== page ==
May’s Index: 52.1

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Large and mid-sized processors doing particularly well.

With a reading of 52.1, Gardner’s Plastics Processing Business Index grew for the second month out of three in May. The index reveals that the industry has improved significantly since December 2015.

New orders increased for the third time in four months; they have been surging in 2016 compared with the second half of 2015. Production has expanded in three of the last four months too. While the backlog index contracted for the 16th month in a row, the index has been at virtually the same level for four months. Employment increased for the fourth time in five months. The export index contracted at a significantly slower rate in May. The index was at its highest level since December 2014, which was the last time exports did not contract. Supplier deliveries lengthened for the fourth month in a row. 

Material prices increased for the second month in a row. Prices received increased for the first time since November 2014. Future business expectations improved from last month, reaching their second-highest level since April 2015.

The improvement in the industry in May was led by larger facilities. Processors with more than 250 employees grew for the fourth month in a row. Their index in May was the only time it has ever been above 60.  Plants with more than 100-249 employees expanded for third month in a row. Facilities with 50-99 employees expanded for the sixth in a row, also recording an index above 60. Companies with 20-49 employees contracted for the second month in a row. The index at processors with 1-19 employees contracted, as it has since February 2015.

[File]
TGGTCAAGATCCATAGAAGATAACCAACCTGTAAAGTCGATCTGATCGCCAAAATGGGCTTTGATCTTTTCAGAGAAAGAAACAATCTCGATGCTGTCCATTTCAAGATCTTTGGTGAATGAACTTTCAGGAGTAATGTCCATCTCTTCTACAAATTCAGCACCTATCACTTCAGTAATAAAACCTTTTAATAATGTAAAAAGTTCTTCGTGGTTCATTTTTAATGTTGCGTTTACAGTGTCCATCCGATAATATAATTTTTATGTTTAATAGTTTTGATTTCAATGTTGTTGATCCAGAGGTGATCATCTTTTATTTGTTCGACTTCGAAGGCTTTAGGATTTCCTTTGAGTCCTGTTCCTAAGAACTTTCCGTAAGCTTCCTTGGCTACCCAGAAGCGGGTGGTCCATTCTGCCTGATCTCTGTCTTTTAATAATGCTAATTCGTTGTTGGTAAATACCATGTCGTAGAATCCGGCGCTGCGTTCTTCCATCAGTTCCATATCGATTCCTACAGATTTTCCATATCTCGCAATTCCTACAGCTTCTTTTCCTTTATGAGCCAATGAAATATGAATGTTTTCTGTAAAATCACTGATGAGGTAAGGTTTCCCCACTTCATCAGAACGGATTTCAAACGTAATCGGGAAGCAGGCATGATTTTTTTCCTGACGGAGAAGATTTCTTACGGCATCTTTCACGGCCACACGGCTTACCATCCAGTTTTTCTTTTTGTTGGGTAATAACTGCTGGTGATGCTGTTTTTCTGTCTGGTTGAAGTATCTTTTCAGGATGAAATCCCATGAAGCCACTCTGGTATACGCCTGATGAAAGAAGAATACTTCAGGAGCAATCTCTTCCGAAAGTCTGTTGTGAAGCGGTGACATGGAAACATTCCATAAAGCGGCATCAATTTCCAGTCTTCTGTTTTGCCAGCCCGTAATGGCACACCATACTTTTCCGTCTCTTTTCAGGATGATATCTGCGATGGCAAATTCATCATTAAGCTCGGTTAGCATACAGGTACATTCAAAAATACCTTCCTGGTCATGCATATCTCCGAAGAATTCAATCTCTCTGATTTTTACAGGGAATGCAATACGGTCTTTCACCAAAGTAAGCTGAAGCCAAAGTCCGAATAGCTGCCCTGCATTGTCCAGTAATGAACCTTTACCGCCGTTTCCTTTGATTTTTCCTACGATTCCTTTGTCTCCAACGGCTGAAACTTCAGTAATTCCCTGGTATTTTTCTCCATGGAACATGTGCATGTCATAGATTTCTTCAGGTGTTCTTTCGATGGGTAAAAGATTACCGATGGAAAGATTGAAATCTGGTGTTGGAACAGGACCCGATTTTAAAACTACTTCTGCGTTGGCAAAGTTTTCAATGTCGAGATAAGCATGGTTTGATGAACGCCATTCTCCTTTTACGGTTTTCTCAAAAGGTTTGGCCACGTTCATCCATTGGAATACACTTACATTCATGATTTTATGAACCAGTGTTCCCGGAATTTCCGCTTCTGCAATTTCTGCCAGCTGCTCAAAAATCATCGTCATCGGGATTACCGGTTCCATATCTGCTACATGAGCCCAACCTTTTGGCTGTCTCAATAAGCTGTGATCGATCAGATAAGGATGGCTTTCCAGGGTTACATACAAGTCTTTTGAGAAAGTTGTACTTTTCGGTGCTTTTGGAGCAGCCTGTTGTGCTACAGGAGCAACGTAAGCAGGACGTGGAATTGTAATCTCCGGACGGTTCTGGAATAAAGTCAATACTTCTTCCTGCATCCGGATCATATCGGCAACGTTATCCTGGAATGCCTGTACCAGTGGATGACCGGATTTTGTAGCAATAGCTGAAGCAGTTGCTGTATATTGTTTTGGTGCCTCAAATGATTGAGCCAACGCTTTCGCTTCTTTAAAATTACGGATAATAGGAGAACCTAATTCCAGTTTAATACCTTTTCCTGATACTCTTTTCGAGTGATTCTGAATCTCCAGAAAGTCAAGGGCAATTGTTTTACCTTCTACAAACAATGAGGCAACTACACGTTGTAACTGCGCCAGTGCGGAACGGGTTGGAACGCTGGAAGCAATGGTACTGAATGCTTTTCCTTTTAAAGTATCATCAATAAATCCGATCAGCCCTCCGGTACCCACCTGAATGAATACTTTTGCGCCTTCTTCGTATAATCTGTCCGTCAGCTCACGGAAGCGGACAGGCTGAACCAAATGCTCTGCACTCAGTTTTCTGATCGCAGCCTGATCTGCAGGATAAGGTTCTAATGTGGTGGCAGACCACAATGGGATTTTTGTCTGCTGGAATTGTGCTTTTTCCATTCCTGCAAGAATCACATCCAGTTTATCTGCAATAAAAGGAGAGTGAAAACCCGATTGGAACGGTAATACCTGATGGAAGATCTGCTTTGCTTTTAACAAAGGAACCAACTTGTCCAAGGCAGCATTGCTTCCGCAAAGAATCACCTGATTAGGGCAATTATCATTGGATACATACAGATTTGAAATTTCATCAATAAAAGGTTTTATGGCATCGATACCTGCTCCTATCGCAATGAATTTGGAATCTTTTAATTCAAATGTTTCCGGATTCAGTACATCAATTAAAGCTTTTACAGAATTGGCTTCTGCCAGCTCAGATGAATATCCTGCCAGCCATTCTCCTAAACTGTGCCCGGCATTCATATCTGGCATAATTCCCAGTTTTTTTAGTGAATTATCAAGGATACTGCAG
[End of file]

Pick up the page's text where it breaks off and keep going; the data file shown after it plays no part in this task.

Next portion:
The fastest-growing region in May was the Southeast. It has grown four of the last five months. The Northeast grew at a strong rate in May and for the fourth month in a row. The South Central grew for the second time in four months. And, the North Central-East grew at a minimal rate in May but for the third time in four months. Both the North Central-West and West contracted for the second month in a row.

Future capital spending plans jumped above $1 million per plant for the second month in a row. Compared with one year ago, future capital spending plans increased more than 46%. This was the third time in four months that spending plans increased compared with one year ago. Capital equipment spending in the plastics industry seems to be entering its next up cycle.

ABOUT THE AUTHOR

Steven Kline Jr. is part of the fourth-generation ownership team of Cincinnati-based Gardner Business Media, which is the publisher of Plastics Technology. He is currently the company’s director of market intelligence. Contact: (513) 527-8800  email:skline2@gardnerweb.com  blog: gardnerweb.com/economics/blog